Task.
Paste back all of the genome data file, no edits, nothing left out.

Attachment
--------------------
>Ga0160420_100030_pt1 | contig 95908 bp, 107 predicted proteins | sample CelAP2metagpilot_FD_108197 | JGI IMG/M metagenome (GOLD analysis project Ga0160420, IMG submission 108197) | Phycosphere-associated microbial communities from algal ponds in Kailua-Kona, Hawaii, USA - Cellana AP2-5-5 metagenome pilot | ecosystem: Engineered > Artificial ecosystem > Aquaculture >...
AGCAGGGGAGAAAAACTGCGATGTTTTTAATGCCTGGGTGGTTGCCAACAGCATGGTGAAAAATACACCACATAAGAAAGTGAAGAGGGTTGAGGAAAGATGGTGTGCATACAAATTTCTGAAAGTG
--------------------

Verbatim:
>Ga0160420_100030_pt1 | contig 95908 bp, 107 predicted proteins | sample CelAP2metagpilot_FD_108197 | JGI IMG/M metagenome (GOLD analysis project Ga0160420, IMG submission 108197) | Phycosphere-associated microbial communities from algal ponds in Kailua-Kona, Hawaii, USA - Cellana AP2-5-5 metagenome pilot | ecosystem: Engineered > Artificial ecosystem > Aquaculture >...
AGCAGGGGAGAAAAACTGCGATGTTTTTAATGCCTGGGTGGTTGCCAACAGCATGGTGAAAAATACACCACATAAGAAAGTGAAGAGGGTTGAGGAAAGATGGTGTGCATACAAATTTCTGAAAGTG